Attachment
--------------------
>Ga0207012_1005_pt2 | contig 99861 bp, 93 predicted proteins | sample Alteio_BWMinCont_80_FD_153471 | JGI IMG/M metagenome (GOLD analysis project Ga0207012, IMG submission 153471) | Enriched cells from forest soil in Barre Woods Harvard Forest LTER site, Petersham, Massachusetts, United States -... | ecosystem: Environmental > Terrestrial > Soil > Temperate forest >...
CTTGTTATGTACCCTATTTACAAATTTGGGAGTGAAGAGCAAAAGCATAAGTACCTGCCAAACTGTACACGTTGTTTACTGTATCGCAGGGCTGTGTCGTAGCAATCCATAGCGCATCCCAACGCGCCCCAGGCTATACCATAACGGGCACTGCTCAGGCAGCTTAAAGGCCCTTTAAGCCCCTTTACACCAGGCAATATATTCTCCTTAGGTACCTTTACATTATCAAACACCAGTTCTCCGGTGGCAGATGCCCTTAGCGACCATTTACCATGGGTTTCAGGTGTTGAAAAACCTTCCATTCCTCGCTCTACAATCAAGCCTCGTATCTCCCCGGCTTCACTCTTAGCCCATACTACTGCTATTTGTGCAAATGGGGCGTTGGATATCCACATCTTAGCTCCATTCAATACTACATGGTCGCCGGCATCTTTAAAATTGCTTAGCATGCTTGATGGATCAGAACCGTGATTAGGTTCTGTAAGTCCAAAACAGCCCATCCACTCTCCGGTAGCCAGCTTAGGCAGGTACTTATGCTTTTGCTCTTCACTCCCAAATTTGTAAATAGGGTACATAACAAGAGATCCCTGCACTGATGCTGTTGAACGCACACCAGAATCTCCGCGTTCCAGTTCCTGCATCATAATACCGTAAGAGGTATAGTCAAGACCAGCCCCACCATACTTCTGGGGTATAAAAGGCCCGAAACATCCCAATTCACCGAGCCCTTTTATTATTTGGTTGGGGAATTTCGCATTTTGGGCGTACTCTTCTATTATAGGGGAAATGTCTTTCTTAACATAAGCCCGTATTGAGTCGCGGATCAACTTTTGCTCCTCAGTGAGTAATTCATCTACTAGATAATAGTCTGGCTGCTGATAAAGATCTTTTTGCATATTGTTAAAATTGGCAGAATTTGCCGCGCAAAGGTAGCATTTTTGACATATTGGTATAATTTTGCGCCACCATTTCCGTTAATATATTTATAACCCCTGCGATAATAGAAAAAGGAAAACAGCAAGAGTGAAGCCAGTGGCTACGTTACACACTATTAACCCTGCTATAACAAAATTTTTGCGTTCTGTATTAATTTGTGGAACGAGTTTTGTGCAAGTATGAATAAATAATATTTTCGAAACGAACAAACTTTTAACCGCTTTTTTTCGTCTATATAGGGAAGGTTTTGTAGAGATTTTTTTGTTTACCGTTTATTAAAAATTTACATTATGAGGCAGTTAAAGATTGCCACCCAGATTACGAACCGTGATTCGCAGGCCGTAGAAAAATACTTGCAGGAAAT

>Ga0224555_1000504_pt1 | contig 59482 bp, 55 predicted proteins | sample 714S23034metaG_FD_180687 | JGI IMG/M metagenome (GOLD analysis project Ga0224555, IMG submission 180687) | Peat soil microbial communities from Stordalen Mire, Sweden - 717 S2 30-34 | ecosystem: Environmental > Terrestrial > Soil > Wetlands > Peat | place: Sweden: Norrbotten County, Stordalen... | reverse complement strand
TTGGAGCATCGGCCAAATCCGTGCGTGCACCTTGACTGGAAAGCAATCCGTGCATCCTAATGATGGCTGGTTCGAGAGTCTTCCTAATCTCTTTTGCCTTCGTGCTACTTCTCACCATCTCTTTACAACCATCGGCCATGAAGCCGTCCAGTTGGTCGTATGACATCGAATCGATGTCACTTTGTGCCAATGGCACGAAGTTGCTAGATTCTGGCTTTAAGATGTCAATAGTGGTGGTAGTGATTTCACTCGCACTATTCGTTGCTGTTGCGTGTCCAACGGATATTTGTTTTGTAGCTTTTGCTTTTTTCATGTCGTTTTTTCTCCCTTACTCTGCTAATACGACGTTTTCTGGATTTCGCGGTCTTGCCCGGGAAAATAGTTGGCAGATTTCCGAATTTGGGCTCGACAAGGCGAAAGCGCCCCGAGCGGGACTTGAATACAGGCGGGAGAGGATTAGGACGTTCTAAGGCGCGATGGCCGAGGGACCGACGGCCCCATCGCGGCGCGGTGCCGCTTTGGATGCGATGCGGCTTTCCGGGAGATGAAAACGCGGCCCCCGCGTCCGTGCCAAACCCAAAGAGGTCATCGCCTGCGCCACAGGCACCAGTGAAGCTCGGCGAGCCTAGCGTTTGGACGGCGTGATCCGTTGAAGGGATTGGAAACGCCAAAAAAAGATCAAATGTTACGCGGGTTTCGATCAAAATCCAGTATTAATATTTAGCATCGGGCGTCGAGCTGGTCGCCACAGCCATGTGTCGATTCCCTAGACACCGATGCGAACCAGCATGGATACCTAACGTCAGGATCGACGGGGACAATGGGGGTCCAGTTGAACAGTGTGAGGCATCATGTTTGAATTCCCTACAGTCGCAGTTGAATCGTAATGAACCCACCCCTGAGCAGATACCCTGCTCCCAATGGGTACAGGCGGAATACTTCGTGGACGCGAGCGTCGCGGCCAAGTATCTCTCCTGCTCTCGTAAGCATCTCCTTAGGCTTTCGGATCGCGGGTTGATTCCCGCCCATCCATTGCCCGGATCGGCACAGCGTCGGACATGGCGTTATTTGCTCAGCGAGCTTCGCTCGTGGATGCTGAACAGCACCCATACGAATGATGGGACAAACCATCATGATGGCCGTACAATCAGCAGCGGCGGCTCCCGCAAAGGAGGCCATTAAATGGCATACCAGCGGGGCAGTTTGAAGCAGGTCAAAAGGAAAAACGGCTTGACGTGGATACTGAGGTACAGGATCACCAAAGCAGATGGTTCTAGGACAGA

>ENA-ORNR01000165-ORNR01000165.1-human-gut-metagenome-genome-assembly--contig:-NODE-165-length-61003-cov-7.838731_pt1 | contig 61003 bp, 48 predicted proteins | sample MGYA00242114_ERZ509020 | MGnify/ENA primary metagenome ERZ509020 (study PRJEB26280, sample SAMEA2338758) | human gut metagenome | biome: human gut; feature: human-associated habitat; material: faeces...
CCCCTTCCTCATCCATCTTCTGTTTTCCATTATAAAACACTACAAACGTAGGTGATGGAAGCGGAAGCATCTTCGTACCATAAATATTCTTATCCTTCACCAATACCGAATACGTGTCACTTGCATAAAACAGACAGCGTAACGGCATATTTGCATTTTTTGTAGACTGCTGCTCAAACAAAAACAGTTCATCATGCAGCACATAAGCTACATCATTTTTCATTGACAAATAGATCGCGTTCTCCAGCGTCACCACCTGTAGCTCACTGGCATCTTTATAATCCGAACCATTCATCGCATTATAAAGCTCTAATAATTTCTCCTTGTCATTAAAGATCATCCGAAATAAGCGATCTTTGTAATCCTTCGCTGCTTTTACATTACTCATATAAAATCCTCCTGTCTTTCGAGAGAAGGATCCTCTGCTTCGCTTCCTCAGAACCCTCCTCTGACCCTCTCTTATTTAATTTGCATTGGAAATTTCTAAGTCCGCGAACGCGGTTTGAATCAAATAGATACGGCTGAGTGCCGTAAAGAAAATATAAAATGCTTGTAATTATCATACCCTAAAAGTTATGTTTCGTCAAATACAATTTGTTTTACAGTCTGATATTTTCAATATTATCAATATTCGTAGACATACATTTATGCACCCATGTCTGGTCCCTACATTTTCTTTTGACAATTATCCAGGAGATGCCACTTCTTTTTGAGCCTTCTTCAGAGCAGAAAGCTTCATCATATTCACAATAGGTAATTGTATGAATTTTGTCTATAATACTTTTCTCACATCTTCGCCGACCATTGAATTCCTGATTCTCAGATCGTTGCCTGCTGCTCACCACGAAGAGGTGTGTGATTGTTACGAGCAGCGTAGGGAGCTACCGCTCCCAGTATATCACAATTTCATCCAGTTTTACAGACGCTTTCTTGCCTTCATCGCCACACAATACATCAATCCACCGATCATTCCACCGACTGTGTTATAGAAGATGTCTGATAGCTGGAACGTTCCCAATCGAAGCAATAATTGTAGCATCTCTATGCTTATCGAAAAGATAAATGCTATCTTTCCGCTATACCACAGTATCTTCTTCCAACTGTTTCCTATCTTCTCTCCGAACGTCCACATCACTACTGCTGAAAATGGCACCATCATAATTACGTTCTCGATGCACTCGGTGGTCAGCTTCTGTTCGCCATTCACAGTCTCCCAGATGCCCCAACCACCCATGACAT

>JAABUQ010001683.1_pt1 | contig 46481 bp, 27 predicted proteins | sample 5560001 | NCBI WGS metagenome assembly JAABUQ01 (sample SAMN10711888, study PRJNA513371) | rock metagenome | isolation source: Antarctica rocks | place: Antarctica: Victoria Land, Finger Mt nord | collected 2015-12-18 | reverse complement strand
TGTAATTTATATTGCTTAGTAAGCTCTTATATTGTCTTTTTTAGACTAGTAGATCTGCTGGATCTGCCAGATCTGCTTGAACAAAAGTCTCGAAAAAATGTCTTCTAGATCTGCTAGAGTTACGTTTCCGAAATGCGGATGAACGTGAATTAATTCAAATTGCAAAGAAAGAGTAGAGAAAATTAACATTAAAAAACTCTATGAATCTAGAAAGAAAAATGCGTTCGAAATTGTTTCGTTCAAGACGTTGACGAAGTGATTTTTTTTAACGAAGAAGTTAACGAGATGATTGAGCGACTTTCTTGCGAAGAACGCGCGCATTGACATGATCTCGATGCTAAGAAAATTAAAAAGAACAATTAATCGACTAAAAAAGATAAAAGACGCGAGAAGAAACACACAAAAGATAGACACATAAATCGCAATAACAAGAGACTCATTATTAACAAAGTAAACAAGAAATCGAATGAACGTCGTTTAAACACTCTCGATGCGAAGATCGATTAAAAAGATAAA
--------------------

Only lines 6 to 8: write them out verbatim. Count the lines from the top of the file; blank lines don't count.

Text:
CCCCTTCCTCATCCATCTTCTGTTTTCCATTATAAAACACTACAAACGTAGGTGATGGAAGCGGAAGCATCTTCGTACCATAAATATTCTTATCCTTCACCAATACCGAATACGTGTCACTTGCATAAAACAGACAGCGTAACGGCATATTTGCATTTTTTGTAGACTGCTGCTCAAACAAAAACAGTTCATCATGCAGCACATAAGCTACATCATTTTTCATTGACAAATAGATCGCGTTCTCCAGCGTCACCACCTGTAGCTCACTGGCATCTTTATAATCCGAACCATTCATCGCATTATAAAGCTCTAATAATTTCTCCTTGTCATTAAAGATCATCCGAAATAAGCGATCTTTGTAATCCTTCGCTGCTTTTACATTACTCATATAAAATCCTCCTGTCTTTCGAGAGAAGGATCCTCTGCTTCGCTTCCTCAGAACCCTCCTCTGACCCTCTCTTATTTAATTTGCATTGGAAATTTCTAAGTCCGCGAACGCGGTTTGAATCAAATAGATACGGCTGAGTGCCGTAAAGAAAATATAAAATGCTTGTAATTATCATACCCTAAAAGTTATGTTTCGTCAAATACAATTTGTTTTACAGTCTGATATTTTCAATATTATCAATATTCGTAGACATACATTTATGCACCCATGTCTGGTCCCTACATTTTCTTTTGACAATTATCCAGGAGATGCCACTTCTTTTTGAGCCTTCTTCAGAGCAGAAAGCTTCATCATATTCACAATAGGTAATTGTATGAATTTTGTCTATAATACTTTTCTCACATCTTCGCCGACCATTGAATTCCTGATTCTCAGATCGTTGCCTGCTGCTCACCACGAAGAGGTGTGTGATTGTTACGAGCAGCGTAGGGAGCTACCGCTCCCAGTATATCACAATTTCATCCAGTTTTACAGACGCTTTCTTGCCTTCATCGCCACACAATACATCAATCCACCGATCATTCCACCGACTGTGTTATAGAAGATGTCTGATAGCTGGAACGTTCCCAATCGAAGCAATAATTGTAGCATCTCTATGCTTATCGAAAAGATAAATGCTATCTTTCCGCTATACCACAGTATCTTCTTCCAACTGTTTCCTATCTTCTCTCCGAACGTCCACATCACTACTGCTGAAAATGGCACCATCATAATTACGTTCTCGATGCACTCGGTGGTCAGCTTCTGTTCGCCATTCACAGTCTCCCAGATGCCCCAACCACCCATGACAT

>JAABUQ010001683.1_pt1 | contig 46481 bp, 27 predicted proteins | sample 5560001 | NCBI WGS metagenome assembly JAABUQ01 (sample SAMN10711888, study PRJNA513371) | rock metagenome | isolation source: Antarctica rocks | place: Antarctica: Victoria Land, Finger Mt nord | collected 2015-12-18 | reverse complement strand
TGTAATTTATATTGCTTAGTAAGCTCTTATATTGTCTTTTTTAGACTAGTAGATCTGCTGGATCTGCCAGATCTGCTTGAACAAAAGTCTCGAAAAAATGTCTTCTAGATCTGCTAGAGTTACGTTTCCGAAATGCGGATGAACGTGAATTAATTCAAATTGCAAAGAAAGAGTAGAGAAAATTAACATTAAAAAACTCTATGAATCTAGAAAGAAAAATGCGTTCGAAATTGTTTCGTTCAAGACGTTGACGAAGTGATTTTTTTTAACGAAGAAGTTAACGAGATGATTGAGCGACTTTCTTGCGAAGAACGCGCGCATTGACATGATCTCGATGCTAAGAAAATTAAAAAGAACAATTAATCGACTAAAAAAGATAAAAGACGCGAGAAGAAACACACAAAAGATAGACACATAAATCGCAATAACAAGAGACTCATTATTAACAAAGTAAACAAGAAATCGAATGAACGTCGTTTAAACACTCTCGATGCGAAGATCGATTAAAAAGATAAA